capsule review: the assassination of jesse james by the coward robert ford

Cinematographer Roger Deakins, hand in hand with director Andrew Dominick (in an amazing sophomore effort) outdoes his work in No Country for Old Men with The Assassination of Jesse James by the Coward Robert Ford. Artistic without the artiness that comes with overreaching or the contrivance of using style as a sales pitch, the film is gorgeously rich with the quality of fine art.

And the story, perfectly paced to with the natural rhythms of dialogue - the words themselves and those telling silences filled with expressive facial and body language - is riveting. Far from indulging the romance surrounding the legend of Jesse James, the story offers a genersouly multifaceted character study where media spin collides with the morality and the politics of the personal. James, solidly portrayed by Pitt with a curious mixture of cruelty, melancholy, ruthlessness, tenderness, and a streak of instability, remains enigmatic to the end. But it is Ford who is the real subject of study. Casey Affleck certainly deserved an Oscar nomination for his portrayal of a character who, though branded a coward, possessed considerable complexity. One might very well ask whether the dreaded yellow word was as deserved by Ford as James deserved to be spun as the Robin Hood. With Jesse's psychological terror at the center of a violent web, Ford's conflicting motivations - fame, fortune, fear, revenge - are magnetically rendered.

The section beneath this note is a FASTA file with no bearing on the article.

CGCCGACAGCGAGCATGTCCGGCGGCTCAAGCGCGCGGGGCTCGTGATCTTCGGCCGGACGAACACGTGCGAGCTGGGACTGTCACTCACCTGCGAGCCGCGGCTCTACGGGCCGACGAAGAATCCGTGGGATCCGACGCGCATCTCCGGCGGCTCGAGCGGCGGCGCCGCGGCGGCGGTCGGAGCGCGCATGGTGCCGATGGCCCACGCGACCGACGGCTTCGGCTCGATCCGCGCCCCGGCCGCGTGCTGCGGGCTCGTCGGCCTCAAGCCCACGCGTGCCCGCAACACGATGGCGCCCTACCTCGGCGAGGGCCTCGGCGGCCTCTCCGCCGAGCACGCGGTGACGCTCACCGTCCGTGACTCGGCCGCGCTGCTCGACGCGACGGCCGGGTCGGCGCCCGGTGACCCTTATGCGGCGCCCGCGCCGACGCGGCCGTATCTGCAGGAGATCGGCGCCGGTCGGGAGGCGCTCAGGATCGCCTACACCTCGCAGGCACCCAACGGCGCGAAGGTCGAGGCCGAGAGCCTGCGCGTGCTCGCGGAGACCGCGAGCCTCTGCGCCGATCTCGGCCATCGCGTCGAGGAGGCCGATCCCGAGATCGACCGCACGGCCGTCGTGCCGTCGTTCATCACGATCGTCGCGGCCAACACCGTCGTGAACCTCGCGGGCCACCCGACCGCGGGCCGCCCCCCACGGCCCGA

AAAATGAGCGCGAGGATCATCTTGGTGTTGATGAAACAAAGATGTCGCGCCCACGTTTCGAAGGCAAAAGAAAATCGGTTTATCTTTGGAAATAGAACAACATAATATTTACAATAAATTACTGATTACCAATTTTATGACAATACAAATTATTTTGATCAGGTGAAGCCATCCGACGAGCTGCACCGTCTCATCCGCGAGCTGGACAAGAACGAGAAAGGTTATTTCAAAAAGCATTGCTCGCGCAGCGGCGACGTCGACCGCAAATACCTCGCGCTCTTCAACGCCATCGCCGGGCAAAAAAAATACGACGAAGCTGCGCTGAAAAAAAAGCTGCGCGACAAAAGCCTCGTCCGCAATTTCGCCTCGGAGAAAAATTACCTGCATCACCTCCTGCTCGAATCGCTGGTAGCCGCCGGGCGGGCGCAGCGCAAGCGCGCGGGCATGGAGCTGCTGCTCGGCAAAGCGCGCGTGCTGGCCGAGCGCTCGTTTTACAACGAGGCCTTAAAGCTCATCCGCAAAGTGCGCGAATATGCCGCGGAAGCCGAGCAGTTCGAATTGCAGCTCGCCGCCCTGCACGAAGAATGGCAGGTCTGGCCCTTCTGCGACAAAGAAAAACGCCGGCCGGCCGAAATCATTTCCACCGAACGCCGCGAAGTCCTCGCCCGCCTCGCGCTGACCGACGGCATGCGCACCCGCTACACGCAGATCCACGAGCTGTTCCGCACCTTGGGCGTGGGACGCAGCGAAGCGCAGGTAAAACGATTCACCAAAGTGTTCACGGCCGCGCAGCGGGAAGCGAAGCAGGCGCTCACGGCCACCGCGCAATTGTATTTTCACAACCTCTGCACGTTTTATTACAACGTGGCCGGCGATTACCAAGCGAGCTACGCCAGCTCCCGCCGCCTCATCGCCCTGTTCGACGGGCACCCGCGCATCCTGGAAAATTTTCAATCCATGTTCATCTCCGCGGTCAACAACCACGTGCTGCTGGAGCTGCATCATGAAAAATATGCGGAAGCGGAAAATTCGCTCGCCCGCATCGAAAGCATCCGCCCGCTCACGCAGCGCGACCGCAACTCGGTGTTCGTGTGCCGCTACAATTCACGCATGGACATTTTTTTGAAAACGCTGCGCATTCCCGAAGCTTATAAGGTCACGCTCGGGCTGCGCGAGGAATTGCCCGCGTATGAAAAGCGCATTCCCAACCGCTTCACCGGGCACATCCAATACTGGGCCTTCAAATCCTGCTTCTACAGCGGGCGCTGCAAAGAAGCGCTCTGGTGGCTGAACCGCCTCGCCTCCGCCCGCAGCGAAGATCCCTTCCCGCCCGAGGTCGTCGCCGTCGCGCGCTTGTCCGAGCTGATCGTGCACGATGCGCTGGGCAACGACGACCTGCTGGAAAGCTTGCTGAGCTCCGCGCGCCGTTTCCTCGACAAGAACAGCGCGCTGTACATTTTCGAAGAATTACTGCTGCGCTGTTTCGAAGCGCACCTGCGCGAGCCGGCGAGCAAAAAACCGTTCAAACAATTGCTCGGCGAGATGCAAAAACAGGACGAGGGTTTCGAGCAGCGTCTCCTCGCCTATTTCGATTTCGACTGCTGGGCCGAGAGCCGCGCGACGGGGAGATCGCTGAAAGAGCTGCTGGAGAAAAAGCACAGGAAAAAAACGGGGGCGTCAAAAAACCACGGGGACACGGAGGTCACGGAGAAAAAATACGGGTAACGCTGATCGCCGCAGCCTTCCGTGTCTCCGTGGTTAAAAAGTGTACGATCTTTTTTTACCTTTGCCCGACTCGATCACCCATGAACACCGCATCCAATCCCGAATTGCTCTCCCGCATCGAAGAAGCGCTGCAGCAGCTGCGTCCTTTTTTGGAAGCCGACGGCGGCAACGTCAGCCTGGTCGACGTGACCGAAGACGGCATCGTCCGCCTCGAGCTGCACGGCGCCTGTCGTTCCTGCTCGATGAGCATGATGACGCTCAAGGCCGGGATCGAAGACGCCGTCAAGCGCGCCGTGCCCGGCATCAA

It's amazing to think that this Andrew Dominick's second film, after Chopper starring Eric Bana. (Never heard of it until looking up Dominick's IMDB entry.) Not only does the film show him capable of playing in the same league as the Coen Brother and P.T. Anderson, I'd go so far to say that The Assassination of etc, etc. was a worthier opponent to There Will Be Blood than No Country for Old Men. Better characters, a better story, equally great performances and direction...I regret having missed it while it played in theatres.

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